How do you determine if the improper integral converges or diverges #int [(x^3)( e^(x^4) )] dx# from negative infinity to infinity?
see below
For starters, it's actually a fairly tame function that you are looking to integrate
it is the product of 2 continuous functions, and that is a very important factor
we could explore the derivative to check for weird behaviour, but we may as well look at the [indefinite] integral as it is surprisingly easy:
there is a pattern:
Now applying the limits of integration:
not surprising once you see this
graph{x^3 e^(x^4) [2.002, 2.003, 1.001, 1.002]}
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To determine if the improper integral ( \int_{\infty}^{\infty} x^3 e^{x^4} , dx ) converges or diverges, we need to evaluate the integral separately for each half of the interval and then consider their combined behavior.

For the lower limit, ( \infty ), we substitute ( t = x^4 ), and as ( x ) approaches ( \infty ), ( t ) approaches ( +\infty ). Thus, the integral becomes ( \int_{+\infty}^0 \frac{e^t}{4t^{3/4}} , dt ).

For the upper limit, ( +\infty ), we substitute ( u = x^4 ), and as ( x ) approaches ( +\infty ), ( u ) approaches ( +\infty ). Thus, the integral becomes ( \int_0^{+\infty} \frac{e^{u}}{4u^{3/4}} , du ).
Both integrals can be evaluated using techniques such as comparison tests or integration by parts. If both integrals converge, the original improper integral converges; if at least one of them diverges, the original integral diverges.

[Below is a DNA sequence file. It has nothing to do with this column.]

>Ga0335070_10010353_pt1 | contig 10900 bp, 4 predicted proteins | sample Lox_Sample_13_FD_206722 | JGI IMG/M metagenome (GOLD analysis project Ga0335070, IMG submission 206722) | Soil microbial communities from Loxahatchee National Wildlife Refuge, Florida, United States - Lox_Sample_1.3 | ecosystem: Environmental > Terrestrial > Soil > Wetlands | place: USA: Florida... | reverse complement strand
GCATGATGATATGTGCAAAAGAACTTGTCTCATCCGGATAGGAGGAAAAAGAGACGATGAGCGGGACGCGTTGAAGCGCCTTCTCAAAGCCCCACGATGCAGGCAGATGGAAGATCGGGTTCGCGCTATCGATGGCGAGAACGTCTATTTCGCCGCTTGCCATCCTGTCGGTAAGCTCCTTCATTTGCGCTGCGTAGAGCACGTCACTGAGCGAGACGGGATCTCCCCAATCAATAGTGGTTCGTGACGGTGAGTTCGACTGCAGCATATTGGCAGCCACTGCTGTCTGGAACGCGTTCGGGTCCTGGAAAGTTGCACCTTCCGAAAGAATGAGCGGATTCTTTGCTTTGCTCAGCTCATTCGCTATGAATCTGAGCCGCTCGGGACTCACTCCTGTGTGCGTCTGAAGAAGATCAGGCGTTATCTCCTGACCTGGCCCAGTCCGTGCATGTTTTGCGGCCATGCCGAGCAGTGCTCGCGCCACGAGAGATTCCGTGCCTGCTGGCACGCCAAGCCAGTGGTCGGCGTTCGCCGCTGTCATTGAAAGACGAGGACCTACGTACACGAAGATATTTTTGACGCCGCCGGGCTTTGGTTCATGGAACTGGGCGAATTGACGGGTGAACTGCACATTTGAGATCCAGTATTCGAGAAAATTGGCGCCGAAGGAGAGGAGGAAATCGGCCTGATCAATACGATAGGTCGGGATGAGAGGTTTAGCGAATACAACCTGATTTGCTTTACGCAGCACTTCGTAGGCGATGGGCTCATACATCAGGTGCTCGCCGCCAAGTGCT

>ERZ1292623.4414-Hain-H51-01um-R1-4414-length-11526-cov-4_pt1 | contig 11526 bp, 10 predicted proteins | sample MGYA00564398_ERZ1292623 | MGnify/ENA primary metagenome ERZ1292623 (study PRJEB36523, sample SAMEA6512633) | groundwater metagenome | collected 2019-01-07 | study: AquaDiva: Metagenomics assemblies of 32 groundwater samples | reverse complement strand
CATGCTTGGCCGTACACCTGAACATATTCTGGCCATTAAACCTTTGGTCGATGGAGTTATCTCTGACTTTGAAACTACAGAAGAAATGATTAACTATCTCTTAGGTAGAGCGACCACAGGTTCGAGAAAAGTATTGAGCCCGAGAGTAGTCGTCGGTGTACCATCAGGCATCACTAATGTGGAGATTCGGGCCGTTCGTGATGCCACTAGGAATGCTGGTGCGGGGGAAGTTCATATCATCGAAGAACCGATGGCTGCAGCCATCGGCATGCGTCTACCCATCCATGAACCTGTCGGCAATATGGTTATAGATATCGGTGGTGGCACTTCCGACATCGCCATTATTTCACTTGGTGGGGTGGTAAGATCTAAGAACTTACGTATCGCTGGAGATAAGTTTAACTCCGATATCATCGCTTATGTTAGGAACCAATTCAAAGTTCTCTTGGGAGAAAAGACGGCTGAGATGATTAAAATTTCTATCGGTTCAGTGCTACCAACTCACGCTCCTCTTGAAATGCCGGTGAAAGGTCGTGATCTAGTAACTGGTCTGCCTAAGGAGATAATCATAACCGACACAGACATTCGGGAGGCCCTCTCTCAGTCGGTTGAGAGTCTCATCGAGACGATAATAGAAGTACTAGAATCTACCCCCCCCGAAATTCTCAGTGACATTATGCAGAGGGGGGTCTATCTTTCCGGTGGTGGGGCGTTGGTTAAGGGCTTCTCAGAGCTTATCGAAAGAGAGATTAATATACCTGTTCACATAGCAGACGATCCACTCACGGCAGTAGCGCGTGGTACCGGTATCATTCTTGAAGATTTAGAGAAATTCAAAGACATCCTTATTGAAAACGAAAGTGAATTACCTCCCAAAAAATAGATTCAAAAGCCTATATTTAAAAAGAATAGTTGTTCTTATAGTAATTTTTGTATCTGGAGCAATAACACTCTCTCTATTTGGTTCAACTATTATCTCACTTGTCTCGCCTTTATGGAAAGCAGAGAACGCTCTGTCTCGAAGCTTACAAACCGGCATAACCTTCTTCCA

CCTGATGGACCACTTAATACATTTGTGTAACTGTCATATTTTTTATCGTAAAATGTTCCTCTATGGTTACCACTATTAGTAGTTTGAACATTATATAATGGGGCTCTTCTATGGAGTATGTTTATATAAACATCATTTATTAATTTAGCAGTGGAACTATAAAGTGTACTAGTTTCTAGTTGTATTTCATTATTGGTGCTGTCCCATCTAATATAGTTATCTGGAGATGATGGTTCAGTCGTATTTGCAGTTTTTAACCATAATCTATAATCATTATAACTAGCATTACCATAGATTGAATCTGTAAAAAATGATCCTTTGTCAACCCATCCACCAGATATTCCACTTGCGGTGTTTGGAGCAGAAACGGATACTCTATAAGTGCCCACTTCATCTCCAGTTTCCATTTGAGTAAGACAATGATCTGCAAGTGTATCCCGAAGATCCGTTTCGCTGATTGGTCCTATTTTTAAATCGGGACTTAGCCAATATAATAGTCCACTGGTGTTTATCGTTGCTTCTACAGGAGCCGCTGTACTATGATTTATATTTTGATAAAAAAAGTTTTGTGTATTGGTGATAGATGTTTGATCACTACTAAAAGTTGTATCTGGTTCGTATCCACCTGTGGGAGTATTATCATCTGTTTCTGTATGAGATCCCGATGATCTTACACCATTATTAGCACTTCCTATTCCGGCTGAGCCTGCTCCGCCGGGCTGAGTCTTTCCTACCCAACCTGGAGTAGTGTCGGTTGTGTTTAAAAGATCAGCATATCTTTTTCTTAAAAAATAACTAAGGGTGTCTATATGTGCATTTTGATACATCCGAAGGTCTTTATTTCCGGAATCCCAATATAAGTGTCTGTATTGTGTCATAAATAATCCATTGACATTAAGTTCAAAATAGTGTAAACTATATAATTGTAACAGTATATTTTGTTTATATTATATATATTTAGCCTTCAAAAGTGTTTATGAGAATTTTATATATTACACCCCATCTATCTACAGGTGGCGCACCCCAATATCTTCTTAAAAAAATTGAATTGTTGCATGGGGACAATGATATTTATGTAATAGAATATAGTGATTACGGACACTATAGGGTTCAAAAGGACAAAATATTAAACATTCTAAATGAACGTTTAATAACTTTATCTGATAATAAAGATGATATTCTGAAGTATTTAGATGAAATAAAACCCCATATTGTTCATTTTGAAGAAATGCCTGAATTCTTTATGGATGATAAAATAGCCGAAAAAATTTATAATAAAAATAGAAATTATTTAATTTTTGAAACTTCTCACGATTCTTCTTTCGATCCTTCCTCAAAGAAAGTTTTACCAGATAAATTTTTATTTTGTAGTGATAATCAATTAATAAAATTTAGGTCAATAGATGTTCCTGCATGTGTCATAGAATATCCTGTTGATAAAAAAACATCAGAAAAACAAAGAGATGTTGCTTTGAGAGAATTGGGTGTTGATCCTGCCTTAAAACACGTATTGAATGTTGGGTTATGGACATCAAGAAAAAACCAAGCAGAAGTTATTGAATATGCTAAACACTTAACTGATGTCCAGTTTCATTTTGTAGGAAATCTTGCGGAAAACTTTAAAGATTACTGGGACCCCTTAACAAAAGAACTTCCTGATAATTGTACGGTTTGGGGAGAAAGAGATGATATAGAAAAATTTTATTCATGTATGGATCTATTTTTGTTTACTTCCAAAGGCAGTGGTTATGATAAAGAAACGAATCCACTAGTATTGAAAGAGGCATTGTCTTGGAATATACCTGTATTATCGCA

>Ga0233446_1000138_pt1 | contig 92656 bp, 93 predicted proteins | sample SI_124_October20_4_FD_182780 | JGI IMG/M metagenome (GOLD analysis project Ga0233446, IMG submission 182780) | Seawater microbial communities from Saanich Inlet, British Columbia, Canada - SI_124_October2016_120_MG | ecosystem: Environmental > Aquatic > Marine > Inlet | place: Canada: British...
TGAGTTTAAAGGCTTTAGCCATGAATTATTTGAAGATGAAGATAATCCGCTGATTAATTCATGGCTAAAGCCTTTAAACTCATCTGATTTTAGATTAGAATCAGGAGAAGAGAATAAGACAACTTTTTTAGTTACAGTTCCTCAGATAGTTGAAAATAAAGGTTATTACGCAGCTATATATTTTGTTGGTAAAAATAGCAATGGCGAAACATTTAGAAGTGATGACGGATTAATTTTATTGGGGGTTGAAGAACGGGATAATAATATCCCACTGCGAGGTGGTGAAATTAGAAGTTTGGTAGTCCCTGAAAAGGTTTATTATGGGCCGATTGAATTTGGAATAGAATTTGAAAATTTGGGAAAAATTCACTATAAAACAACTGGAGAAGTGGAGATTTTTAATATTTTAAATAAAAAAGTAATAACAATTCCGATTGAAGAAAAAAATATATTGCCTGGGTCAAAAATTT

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When evaluating a onesided limit, you need to be careful when a quantity is approaching zero since its sign is different depending on which way it is approaching zero from. Let us look at some examples.
When evaluating a onesided limit, you need to be careful when a quantity is approaching zero since its sign is different depending on which way it is approaching zero from. Let us look at some examples.
When evaluating a onesided limit, you need to be careful when a quantity is approaching zero since its sign is different depending on which way it is approaching zero from. Let us look at some examples.
When evaluating a onesided limit, you need to be careful when a quantity is approaching zero since its sign is different depending on which way it is approaching zero from. Let us look at some examples.
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